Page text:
Get Involved, Vote is Challenge

Newly naturalized U.S. citizens were challenged to get involved in issues and vote, especially during the current election year.
That was the message the 63 citizens heard repeatedly as they were recognized for the completion of their studies in their quest to become part of their new country.
U.S. District Chief Judge Claire V. Eagan reminded everyone, including a group of Hamilton Middle School ‘‘superstar students,’’ that naturalization in the U.S. by birth is good fortune. Those choosing citizenship show good judgment.
District Judge Gregory K. Frizzell added to Eagan’s comments noting that each day judges have the opportunity to interpret those laws derived from the U.S. Constitution.
Among the privileges of citizenship is realizing the government is limited by the power given to them by consent and that power is held by its citizens.
This country is governed by the rule of law and it is a privilege to be an American.
U.S. Magistrate Paul J. Cleary noted that America was built on an improbable view and a ‘‘crazy notion’’ that a country could be built with immigrants who often were fierce opponents in their native land. It is important to realize that all are created equal and all are equal before the law.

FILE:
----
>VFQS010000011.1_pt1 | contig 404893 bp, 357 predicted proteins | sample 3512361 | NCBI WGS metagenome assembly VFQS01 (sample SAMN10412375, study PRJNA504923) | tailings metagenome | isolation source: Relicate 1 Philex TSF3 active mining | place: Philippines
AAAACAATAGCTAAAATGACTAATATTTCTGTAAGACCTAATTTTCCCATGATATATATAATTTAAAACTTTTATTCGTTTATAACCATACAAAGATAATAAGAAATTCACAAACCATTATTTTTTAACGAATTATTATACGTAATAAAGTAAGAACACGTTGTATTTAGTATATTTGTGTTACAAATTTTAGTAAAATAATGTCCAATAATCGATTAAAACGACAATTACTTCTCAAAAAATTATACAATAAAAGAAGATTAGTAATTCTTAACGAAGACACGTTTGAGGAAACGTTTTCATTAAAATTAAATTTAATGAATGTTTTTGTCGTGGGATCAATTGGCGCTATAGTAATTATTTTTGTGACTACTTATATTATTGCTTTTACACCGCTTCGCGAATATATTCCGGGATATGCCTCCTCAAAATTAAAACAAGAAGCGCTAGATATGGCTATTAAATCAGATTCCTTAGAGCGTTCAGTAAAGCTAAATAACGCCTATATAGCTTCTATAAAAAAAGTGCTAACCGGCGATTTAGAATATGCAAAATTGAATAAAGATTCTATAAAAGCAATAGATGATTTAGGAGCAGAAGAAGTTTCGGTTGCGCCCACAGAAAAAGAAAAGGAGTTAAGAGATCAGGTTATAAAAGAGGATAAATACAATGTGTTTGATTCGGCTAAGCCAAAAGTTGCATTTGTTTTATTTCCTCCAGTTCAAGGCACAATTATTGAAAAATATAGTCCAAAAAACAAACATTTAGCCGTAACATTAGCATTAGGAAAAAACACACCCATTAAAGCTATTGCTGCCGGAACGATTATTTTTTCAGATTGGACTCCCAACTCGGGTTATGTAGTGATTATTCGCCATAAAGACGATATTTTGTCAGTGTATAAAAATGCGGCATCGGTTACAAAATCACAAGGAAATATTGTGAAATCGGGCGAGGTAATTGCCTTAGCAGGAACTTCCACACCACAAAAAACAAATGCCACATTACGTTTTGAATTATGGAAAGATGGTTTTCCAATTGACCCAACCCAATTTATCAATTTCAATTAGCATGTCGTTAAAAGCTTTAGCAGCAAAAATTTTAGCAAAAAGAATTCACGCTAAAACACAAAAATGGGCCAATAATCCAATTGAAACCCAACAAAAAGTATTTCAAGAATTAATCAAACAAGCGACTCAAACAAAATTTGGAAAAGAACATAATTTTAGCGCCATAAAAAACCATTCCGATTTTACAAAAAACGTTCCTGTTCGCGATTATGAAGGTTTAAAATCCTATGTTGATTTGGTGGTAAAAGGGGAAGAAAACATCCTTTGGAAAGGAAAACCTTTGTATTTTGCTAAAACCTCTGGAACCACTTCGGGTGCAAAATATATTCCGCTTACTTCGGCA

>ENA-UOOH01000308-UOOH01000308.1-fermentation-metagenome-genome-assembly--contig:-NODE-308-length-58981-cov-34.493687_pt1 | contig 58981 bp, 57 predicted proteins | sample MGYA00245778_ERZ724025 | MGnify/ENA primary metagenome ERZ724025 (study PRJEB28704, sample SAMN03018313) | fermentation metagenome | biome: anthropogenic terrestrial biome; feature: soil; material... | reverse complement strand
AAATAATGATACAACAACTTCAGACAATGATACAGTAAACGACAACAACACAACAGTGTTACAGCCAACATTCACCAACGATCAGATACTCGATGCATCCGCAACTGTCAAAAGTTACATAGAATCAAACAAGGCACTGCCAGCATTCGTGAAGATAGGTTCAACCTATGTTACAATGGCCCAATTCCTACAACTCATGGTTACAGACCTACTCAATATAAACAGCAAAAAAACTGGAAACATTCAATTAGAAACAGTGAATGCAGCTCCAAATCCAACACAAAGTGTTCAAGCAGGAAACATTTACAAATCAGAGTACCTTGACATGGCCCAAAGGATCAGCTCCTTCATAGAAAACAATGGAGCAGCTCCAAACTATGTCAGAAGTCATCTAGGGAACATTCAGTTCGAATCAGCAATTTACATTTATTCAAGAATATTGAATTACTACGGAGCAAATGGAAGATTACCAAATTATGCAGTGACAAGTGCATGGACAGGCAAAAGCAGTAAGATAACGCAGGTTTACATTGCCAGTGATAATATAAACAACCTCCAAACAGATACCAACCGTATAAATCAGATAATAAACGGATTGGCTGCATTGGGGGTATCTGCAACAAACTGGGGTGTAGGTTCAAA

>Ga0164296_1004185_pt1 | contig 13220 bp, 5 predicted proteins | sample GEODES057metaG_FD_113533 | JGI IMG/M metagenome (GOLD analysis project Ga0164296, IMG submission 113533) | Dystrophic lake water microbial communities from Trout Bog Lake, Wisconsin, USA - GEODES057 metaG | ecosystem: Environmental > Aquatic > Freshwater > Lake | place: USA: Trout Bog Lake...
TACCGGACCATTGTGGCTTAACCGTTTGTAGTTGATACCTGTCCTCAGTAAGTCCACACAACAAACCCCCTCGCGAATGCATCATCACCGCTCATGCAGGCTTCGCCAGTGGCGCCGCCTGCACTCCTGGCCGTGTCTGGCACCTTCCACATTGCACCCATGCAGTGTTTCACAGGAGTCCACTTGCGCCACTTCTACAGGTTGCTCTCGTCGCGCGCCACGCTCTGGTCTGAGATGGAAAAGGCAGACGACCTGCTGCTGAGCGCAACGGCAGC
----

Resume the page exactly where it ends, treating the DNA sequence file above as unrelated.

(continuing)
The most important responsibility is the right to vote, he said and each of you is encouraged to get involved in the issues and made decisions, even if it is in the privacy of the voting booth.
Martha Rupp Carter, Tulsa County Bar Association president, noted that it a great honor to witness the powerful and moving naturalization ceremony.
‘‘Many of you have arrived at the culmination of a very difficult journey,’’ she said. ‘‘It has taken a dedicated effort and the support of families to achieve the goal.
‘‘The Tulsa County Bar is grateful to have the opportunity to share in the ceremony,’’ she said. It is in the celebration of the upcoming Law Day — Law Week for Tulsa — and this is an opportunity to observe the rule of law in this country.
‘‘That means we live in a country ruled by law that have been established by elected representatives. These laws are enforced by local state and national government officials. These laws are interpreted by the courts. These courts are not ruled by the whims of men, but the courts are bound to make decisions based on the rule of law.
The 2008 Law Day Theme is ‘‘Elections, Democracy in Action,’’ Carter said. This is an election year and an opportunity to choose those who make laws to serve in the legislature. That election extends to the leaders of the executive branch, the President of the U.S.
Participating in the election is the responsibility of all citizens, she said. ‘‘Now, you have that right and responsibility, and to this end, you are a very important person.’’

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